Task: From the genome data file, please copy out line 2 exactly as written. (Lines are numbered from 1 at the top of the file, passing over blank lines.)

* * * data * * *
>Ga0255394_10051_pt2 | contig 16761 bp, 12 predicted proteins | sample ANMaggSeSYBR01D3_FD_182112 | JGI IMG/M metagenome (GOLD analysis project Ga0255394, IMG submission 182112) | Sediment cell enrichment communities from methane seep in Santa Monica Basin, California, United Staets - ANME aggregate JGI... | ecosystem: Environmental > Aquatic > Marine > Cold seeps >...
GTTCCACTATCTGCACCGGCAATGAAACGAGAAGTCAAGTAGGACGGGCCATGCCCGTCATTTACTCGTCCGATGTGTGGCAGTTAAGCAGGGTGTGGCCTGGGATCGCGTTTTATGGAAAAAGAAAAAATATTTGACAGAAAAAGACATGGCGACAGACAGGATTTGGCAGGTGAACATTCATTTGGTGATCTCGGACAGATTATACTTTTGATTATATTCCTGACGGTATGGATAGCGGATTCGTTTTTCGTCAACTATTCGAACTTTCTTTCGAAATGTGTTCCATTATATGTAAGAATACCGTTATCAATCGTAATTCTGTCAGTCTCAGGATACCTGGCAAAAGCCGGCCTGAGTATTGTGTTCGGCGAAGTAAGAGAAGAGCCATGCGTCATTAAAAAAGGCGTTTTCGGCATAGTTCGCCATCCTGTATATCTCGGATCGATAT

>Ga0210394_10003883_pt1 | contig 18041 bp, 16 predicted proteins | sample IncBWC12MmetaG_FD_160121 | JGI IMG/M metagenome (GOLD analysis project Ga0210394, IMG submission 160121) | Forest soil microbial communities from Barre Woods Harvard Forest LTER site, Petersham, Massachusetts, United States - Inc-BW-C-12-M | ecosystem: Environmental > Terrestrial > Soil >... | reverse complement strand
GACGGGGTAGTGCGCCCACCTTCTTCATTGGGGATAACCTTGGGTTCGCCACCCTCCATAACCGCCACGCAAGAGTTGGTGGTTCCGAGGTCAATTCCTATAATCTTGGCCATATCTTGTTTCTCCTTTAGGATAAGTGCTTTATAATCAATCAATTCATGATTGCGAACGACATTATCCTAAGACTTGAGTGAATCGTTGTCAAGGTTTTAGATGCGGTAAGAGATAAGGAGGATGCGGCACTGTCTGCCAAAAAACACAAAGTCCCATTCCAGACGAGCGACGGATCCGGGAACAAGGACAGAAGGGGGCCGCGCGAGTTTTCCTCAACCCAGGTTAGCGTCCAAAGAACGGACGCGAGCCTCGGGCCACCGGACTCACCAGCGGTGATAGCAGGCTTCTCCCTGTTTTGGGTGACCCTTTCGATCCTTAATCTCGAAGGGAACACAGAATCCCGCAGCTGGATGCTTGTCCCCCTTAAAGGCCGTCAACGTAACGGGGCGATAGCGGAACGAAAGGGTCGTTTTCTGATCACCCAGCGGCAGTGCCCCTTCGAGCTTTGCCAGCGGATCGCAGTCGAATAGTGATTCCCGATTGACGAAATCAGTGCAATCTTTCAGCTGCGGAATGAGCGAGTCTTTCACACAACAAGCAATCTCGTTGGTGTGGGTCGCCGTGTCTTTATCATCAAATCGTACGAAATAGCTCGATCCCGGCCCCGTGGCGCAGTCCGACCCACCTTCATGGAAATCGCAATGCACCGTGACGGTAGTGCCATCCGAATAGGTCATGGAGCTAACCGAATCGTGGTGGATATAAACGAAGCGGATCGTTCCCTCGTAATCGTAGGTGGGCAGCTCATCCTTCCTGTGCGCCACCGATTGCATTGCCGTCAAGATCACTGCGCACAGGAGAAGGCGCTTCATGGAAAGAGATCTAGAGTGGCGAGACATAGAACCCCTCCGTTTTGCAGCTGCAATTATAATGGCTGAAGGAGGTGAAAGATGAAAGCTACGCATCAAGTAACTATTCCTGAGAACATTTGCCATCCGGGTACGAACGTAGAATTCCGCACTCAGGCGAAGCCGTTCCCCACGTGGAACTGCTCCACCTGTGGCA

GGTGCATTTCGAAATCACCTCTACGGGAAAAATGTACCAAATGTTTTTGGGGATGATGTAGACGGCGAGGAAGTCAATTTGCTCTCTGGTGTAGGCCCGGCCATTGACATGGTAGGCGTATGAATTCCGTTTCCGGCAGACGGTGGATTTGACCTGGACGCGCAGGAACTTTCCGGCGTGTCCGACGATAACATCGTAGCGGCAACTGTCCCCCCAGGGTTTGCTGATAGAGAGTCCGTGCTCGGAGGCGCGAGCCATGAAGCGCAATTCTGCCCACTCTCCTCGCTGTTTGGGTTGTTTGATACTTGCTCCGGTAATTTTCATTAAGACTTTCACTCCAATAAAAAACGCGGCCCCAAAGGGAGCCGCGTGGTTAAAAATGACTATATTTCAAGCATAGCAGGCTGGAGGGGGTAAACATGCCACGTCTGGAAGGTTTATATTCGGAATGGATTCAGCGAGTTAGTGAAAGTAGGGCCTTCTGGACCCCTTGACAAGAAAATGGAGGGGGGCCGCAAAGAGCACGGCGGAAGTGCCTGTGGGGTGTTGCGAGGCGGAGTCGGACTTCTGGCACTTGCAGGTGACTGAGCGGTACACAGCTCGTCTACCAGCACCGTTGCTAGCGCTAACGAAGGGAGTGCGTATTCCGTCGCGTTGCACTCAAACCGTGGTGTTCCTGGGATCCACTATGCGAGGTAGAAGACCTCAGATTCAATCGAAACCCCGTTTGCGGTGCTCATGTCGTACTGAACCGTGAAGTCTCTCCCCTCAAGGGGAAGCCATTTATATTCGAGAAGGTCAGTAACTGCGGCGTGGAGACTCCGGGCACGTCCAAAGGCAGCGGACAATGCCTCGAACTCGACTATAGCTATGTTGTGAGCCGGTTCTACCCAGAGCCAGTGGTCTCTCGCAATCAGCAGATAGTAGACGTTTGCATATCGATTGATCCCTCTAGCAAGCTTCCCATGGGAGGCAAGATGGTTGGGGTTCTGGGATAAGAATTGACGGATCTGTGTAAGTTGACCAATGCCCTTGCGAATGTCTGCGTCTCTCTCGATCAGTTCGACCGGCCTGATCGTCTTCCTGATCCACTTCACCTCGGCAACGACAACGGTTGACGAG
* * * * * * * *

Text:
GTTCCACTATCTGCACCGGCAATGAAACGAGAAGTCAAGTAGGACGGGCCATGCCCGTCATTTACTCGTCCGATGTGTGGCAGTTAAGCAGGGTGTGGCCTGGGATCGCGTTTTATGGAAAAAGAAAAAATATTTGACAGAAAAAGACATGGCGACAGACAGGATTTGGCAGGTGAACATTCATTTGGTGATCTCGGACAGATTATACTTTTGATTATATTCCTGACGGTATGGATAGCGGATTCGTTTTTCGTCAACTATTCGAACTTTCTTTCGAAATGTGTTCCATTATATGTAAGAATACCGTTATCAATCGTAATTCTGTCAGTCTCAGGATACCTGGCAAAAGCCGGCCTGAGTATTGTGTTCGGCGAAGTAAGAGAAGAGCCATGCGTCATTAAAAAAGGCGTTTTCGGCATAGTTCGCCATCCTGTATATCTCGGATCGATAT